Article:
The decision was made that now would probably be the right time to start chemo, but also an MRI scan would be done beforehand to see that would give a clearer picture of what’s going on in his bile ducts as all symptoms point towards a blockage. To quote him “We don’t want to be lured in to a false sense of security based on the Ultrasound and CT”.Blood tests showed a steady rise in bilirubin which was now at 112 up from 95. We were told that we would hear back regarding a scan in the next couple of days before the August bank holiday.
The Week Passes and no word, Dr Anthony is on holiday for the whole week commencing 26th August but on the 29th a letter is received via our local GP. My dad’s Bilirubin Levels are now at 195 (up from 112). A meeting is arranged for Tuesday 3rd September with Dr Anthony.
Meeting on 3rd is held, Dr Anthony is surprised that my dad has not had his scan yet (he thought it would take place while he was on leave) and so arranges an MRI for next Thursday 12th September, with results to be discussed on Tuesday 24th September (two months since symptoms first started). Not much further to discuss, other than my dads lower left abdominal region which was in pain/aching. Dr Anthony suggested that this could be due to his bowel being in a strange place so waste gets trapped causing discomfort. When queried about the rise in Bilirubin levels Dr Anthony seemed unconcerned and said that Bilirubin levels need to reach 600+ before they become dangerous.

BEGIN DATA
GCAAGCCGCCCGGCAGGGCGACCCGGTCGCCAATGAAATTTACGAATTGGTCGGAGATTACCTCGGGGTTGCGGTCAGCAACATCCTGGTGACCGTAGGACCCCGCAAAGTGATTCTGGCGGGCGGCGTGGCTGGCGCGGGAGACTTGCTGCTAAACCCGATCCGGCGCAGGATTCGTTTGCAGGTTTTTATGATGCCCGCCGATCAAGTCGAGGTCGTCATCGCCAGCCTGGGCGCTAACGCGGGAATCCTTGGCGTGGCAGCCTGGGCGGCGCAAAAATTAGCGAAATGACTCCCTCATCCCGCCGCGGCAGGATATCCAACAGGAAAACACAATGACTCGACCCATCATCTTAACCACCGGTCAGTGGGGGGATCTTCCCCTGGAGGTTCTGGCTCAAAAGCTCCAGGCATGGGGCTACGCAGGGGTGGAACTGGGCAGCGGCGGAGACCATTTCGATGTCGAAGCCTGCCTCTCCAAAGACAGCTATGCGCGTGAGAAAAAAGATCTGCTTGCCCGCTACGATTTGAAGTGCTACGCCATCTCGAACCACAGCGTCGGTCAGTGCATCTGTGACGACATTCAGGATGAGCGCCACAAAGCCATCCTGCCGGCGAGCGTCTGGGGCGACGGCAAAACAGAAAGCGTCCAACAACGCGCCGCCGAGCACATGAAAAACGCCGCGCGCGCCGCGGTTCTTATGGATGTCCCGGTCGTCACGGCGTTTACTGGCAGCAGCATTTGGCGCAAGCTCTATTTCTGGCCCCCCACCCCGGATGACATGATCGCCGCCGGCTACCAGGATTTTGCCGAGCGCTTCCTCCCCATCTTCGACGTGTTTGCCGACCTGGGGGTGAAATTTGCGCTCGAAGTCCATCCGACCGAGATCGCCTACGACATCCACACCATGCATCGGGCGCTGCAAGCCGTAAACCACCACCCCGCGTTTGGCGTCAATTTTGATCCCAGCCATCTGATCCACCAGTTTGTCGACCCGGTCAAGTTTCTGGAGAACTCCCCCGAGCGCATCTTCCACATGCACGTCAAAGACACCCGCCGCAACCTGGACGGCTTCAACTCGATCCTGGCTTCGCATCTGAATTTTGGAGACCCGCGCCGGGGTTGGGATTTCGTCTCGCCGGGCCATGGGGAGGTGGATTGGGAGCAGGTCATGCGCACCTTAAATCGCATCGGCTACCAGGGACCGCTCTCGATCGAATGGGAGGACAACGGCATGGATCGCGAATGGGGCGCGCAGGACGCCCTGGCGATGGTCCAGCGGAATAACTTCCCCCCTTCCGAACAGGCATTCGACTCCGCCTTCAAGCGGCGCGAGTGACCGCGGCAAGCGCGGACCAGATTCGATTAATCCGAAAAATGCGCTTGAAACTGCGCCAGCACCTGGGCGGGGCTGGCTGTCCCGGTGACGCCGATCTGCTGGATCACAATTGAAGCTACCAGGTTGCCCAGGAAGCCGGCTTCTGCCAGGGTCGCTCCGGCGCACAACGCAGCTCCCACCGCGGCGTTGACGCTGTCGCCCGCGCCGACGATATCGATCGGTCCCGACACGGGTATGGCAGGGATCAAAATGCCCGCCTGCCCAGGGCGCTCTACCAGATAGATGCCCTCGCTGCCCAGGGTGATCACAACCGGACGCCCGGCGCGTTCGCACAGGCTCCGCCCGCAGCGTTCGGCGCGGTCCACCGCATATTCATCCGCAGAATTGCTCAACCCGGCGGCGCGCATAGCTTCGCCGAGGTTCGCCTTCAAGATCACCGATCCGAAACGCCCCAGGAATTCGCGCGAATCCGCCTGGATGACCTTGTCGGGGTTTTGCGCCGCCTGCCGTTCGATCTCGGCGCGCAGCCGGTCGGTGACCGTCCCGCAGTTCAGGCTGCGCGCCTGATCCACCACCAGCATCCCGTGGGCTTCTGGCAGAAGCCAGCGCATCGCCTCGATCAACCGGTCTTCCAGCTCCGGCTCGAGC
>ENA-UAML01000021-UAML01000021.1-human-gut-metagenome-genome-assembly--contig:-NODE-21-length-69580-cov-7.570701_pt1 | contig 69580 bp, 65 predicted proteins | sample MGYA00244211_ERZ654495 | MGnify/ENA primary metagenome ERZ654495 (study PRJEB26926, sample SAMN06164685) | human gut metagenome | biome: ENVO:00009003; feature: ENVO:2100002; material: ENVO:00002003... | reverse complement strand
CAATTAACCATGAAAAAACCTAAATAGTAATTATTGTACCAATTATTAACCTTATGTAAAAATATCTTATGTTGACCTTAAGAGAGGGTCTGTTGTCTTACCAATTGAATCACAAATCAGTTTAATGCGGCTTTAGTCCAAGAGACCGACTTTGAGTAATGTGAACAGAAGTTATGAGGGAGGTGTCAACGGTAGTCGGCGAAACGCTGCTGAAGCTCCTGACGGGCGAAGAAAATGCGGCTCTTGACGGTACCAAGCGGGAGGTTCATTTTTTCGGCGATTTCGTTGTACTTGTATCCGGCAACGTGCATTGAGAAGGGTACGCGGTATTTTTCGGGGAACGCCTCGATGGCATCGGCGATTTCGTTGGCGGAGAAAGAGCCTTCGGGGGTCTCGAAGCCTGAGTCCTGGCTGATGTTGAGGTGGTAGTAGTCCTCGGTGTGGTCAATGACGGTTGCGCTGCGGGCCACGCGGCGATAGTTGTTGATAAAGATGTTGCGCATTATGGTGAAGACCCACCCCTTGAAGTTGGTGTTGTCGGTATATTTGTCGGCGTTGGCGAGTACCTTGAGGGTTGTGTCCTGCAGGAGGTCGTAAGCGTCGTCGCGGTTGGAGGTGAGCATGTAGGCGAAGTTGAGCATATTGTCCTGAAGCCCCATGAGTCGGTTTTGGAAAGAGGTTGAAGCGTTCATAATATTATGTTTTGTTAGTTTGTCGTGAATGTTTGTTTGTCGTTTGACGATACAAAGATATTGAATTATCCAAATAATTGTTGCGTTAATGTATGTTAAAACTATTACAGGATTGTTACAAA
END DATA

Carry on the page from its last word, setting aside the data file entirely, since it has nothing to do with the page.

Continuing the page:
Anyway, since April my dad stopped taking the hemp oil (it made him very drowsy and tired), given that the hospital had no prescribed any medicine he started taking again. For the first time in 5-6 weeks he was able to sleep through the night without having to get up repeatedly for the toilet. We have also bought some supplements to aid liver functions as I read milk thistle and NAC can help?
Being able to sleep has obviously raised his energy levels. He is still working full time and playing golf at weekends, although he admits he was flagging on the back nine and gets tired in the afternoons.
I find it incredibly frustrating how long things seem to take with the NHS and can’t help but feel that all this waiting around not knowing is doing my dad no help at all both mentally and physically. I’m certain that if we had the money we would go private. I appreciate that they have other patients to see and they’re under resourced but 2 months is just a complete farce in my mind.
DanApril 27, 2013 at 5:40 pm #70790RandiParticipant
Glad to hear that there was little growth between scans for you and that you are able to enjoy life (golf every weekend!) and enjoy time with family and friends. That is what life is made of after all right? Sounds like you really enjoy life.
Here’s to many more good scans and living life!